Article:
Those who wish to depict Australia as a place of frontiers and a welcoming land to all productive newcomers can pick the era of the new waves of migrants in the 19th, 20th, and 21st century. For the ancestor-years-lived-in-Australia of 95% of the population, it would indeed be a fair description to say that Australia was an unknown land the ancestors had to discover and get used to, a new country born in exploration and still a place of wonder for the latest newcomers. The vast majority of ancestor-years lived in Australia will be better described by wonder and making-a-go rather than the guilt-trip, simply because the vast majority arrived so recently (the guilt-trip bit was a blip within a blip). So one can point to the welcoming national anthem and to current citizen ceremonies as reflective of the experienced national history of Australia.
Those who want to prepare Australia for future wars and tie the population into stories of blind obedience to authority, can point to the world wars when droves of young Australians died for the whims of its leaders. They can similarly point to the Boer wars beforehand, and the Korean/Iraq wars afterwards. The young Australians and their families involved in those wars wanted to believe their involvement was meaningful, as do the current families of servicemen and women. So the current war-mongers-in-charge have historical precedent on their side when they perpetuate a 150 years long ancestry of blind obedience and faith in the mythologies of those in power. That too is a fair reflection of the current population and can contend for the title of ‘national history’.
So you have four histories to choose from, each with some historical accuracy for those who insist on such things. Each is a perversion and gross simplification of our lives and that of our ancestors. Indeed, none of the four captures the mundane realities of the 100,000 years that our human ancestors have lived, for each four are bombastic myths meant to prop up the egos of either the story teller or the audience. That is not a criticism, but we should dispense with what the ego of the story tellers dictate and choose on the basis of our combined egos.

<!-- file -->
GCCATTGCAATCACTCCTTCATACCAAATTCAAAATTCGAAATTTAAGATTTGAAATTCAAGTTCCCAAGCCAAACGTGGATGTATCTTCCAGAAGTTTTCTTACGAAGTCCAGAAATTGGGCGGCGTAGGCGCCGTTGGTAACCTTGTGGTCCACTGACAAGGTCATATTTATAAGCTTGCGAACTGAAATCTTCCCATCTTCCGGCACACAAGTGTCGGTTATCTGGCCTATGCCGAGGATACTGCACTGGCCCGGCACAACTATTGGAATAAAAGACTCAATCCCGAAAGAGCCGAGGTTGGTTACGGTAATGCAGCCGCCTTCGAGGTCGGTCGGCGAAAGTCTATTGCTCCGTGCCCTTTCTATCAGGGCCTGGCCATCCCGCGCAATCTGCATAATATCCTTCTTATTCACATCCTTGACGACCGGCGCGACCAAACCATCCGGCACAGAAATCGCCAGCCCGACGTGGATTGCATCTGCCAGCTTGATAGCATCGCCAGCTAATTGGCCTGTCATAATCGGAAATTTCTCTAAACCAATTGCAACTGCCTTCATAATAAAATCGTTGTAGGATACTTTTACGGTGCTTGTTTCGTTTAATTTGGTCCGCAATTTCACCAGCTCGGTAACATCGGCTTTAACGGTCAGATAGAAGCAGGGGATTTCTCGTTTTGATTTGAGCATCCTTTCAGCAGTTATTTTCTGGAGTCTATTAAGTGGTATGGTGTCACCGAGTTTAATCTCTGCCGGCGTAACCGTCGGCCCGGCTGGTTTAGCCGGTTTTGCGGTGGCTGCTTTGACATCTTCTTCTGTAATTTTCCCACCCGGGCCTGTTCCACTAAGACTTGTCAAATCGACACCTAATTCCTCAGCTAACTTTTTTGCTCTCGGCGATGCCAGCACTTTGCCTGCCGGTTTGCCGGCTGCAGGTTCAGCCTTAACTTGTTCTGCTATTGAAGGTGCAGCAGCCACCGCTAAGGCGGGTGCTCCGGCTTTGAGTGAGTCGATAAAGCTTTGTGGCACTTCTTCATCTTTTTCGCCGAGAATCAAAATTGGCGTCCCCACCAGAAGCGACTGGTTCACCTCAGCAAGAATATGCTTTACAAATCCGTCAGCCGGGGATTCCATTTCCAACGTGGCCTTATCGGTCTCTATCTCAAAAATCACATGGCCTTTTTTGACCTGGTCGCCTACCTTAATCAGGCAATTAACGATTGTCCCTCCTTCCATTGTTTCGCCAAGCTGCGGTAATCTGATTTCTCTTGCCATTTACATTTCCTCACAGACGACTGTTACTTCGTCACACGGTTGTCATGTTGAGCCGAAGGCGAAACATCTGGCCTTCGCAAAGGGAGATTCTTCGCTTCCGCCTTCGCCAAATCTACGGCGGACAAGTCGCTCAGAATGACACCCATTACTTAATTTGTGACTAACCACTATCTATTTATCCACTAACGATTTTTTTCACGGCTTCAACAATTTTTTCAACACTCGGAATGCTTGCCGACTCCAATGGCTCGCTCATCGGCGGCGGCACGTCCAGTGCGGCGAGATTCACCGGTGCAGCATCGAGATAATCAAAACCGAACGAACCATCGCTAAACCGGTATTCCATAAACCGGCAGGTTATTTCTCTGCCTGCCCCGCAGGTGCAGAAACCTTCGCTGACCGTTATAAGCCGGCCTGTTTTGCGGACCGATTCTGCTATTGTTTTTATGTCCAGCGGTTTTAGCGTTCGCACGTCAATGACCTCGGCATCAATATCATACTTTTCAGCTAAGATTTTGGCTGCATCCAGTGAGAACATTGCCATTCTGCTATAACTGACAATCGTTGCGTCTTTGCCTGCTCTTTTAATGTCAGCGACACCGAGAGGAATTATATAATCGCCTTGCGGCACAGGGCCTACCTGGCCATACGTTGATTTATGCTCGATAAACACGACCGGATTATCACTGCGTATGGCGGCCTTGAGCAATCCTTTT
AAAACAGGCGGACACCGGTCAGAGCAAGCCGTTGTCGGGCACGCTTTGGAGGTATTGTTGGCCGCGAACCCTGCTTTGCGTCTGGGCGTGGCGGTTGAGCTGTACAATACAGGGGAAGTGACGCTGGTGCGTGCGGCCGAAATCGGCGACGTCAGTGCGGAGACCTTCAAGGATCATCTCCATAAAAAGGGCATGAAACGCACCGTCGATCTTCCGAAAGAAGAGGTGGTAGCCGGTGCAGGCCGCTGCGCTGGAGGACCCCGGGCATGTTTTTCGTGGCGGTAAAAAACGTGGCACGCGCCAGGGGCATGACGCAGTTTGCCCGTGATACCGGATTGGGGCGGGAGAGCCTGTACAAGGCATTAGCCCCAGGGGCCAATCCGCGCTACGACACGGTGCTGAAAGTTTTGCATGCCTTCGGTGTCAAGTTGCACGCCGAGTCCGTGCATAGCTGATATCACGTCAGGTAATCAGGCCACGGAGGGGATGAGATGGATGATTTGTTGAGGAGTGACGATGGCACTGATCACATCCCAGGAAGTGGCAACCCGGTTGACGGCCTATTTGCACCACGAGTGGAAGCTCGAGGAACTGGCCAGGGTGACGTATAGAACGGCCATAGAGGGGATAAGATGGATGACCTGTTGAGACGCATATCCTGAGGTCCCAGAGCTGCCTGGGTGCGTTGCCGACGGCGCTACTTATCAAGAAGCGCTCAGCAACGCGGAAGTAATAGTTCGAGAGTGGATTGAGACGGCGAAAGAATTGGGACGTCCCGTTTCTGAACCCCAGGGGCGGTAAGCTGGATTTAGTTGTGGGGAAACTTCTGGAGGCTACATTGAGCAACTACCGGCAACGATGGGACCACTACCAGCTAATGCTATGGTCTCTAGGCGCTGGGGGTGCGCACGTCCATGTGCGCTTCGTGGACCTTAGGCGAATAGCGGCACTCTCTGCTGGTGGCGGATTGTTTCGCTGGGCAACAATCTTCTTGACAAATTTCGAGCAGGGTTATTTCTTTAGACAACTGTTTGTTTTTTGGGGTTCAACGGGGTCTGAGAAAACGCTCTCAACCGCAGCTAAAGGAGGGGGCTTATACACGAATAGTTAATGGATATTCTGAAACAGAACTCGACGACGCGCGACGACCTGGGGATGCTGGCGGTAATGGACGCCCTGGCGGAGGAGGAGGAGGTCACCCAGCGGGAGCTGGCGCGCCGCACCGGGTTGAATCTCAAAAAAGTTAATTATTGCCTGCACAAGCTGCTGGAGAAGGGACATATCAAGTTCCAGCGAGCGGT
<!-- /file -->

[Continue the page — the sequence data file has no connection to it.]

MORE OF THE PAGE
Personally, I think the ‘we are a welcoming frontier country’ history is the one that best serves Australians’ current interests. It is the nicest of the national stories on offer, the most inclusive and the most generous to the incoming waves of migrants and the vast majority of those who live here.
I thus reject the war-monger stories now told about the wars, as well as the ‘born in sin’ stories, and even the ‘dream time’ stories. I do not reject them because they are untrue, or because they lack a constituency of people who believe them and want to believe them. I reject them because they are divisive. No more than slivers of these stories should be in our education curricula.
The dream time story is not useful because too few can identify with it. The guilt trip is not useful because no nation wants to celebrate their ancestors as genocidal egotists and rapists. The blind obedience story is the story of mental retards who lack the courage and capacity to stand on their own two feet, and is thus also a demeaning national history.
Advance Australia Fair, I say, from all the lands on earth we come. Ignore the other stories on offer, I say, for their purpose is to demean us, not unite us.
Paul Frijters is a professor of wellbeing economics at the London School of Economics.